Tokyo Police Club - Scalla, London - Gigs - Reviews - Soundblab

Tokyo Police Club - Scalla, London

by Louise Harlow Rating: Release Date:

Just a quick word before we get down to the nitty Tokyo gritty: Flashguns. Awash with pubescent artlessness and yet optimally evolved in every other way, they turn out an eloquent support set which reeks of promise. Sam Johnstone's earnest vocals frequently fracture with fraughtness, particularly on standout track 'I Don't Not Love You', which in itself is enough to warrant a trip through debut album The Beginning.

Having had their public perfectly primed by the guileless charm of said Flashguns, Canadian West Coasters Tokyo Police Club emerge into the collective embrace of the pepped Scala crowd. From the opening blows of 'Favourite Colour' through to resplendent encore, David Monks et al revel in the delivery of a set monopolised by month-old sophomore release Champ, which ricochets back from a vocally enabled dance-floor collective almost word for word.

Champ has been a regular fixture in my early morning sonic smorgasbord of late, (if I must asphyxiate in the subterranean commuter funk of the Victoria line, let it be to the thump of a Canadian long-player delight) and the searing, sweaty live incarnations of standout tracks like 'Wait Up' and 'End of a Spark' more than matched expectations. What I hadn't expected was to discover an appreciation for the quiet magnificence of album track 'Hands Reversed'. In reviewing Champ I'd (swiftly, stupidly) written it off as limp, pointless fill. Horrid oversight, and I stand corrected. That said, my new enjoyment may be biased by the three minutes of blissful stillness 'Hands' poured over an Ritalin-buoyed crowd, who assaulted each other with glee for every other part of the set (I now have the purple mottled legs of a battered wife - at least I probably had more fun)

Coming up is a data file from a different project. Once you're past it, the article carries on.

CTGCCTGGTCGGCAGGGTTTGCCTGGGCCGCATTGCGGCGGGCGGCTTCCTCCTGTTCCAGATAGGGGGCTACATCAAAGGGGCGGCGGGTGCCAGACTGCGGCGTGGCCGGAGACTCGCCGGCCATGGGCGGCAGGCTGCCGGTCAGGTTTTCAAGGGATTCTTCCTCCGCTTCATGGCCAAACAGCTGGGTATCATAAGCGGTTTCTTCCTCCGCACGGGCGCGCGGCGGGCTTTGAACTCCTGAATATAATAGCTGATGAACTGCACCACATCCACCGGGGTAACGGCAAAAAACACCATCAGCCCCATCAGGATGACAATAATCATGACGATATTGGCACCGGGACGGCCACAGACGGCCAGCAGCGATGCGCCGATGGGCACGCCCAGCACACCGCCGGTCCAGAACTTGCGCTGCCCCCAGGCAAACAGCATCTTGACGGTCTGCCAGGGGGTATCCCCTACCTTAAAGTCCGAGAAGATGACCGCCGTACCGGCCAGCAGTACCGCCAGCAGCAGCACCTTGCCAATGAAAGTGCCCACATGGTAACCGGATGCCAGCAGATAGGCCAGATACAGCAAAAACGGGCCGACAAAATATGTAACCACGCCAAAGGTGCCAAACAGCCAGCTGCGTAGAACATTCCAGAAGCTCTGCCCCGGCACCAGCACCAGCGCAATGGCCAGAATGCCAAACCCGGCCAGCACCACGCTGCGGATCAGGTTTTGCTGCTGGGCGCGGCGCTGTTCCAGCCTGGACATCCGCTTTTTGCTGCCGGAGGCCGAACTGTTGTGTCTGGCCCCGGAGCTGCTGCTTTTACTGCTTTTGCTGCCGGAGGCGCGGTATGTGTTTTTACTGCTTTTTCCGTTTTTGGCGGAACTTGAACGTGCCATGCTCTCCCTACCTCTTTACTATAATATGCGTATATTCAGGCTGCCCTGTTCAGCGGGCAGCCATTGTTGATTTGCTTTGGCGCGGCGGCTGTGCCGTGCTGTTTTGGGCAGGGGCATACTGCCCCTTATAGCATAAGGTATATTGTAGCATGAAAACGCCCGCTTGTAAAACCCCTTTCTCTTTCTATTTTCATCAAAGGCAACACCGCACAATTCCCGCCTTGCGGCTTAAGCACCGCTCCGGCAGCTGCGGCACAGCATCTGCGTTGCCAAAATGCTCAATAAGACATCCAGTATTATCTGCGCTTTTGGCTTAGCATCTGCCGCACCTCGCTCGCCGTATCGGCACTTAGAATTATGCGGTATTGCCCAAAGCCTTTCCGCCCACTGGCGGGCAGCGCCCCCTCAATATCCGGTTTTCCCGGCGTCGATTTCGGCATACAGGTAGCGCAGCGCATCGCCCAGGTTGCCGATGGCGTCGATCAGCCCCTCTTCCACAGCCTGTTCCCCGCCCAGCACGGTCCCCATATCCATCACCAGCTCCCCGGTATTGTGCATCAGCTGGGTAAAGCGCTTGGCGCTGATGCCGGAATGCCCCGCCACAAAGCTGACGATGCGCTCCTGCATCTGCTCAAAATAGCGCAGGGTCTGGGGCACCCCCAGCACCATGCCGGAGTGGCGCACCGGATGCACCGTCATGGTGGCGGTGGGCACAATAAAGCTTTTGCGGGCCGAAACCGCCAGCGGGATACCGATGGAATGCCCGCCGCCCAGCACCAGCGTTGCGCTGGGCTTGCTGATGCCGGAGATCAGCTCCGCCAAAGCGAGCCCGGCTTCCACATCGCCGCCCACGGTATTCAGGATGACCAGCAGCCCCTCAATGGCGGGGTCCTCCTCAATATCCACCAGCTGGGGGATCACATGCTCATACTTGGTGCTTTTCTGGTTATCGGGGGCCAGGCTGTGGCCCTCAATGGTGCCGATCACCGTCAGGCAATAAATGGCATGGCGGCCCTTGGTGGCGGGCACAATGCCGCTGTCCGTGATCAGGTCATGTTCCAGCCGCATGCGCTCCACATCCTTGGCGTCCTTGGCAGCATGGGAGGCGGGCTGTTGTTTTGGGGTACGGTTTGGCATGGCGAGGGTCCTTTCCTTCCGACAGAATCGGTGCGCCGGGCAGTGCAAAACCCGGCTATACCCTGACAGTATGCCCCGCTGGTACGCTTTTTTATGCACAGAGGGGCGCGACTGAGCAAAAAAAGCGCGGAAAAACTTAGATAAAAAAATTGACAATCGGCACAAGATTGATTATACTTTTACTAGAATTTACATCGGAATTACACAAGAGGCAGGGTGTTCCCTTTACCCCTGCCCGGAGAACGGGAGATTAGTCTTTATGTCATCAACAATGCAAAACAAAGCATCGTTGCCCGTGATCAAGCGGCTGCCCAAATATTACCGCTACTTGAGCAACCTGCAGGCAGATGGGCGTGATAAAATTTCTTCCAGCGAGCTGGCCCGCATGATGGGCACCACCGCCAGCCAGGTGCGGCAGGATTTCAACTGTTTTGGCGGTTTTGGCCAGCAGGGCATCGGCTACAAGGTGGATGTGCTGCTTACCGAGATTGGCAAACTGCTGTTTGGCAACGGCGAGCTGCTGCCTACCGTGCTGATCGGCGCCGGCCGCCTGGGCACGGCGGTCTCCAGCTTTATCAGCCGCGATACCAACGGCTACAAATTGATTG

Erstwhile gems from 2008's Elephant Shell including the raucous rally of 'Your English is Good' proved to still be vital and uplifting, even if they do highlight the bounds by which TPC's song-craft has progressed in the meantime. After I bobbed and squeezed out of the street fighting pit (most of brilliant 'Bambi' was spent in the emergency landing brace position) to a coward-friendly back corner, the band returned for a euphoric encore of 'Favourite Food'. With its arcing guitars and clarion call yells still ringing in my perfect ears, I sloped away to slather arnica on my poor wasted legs. Me chump, they Champ.

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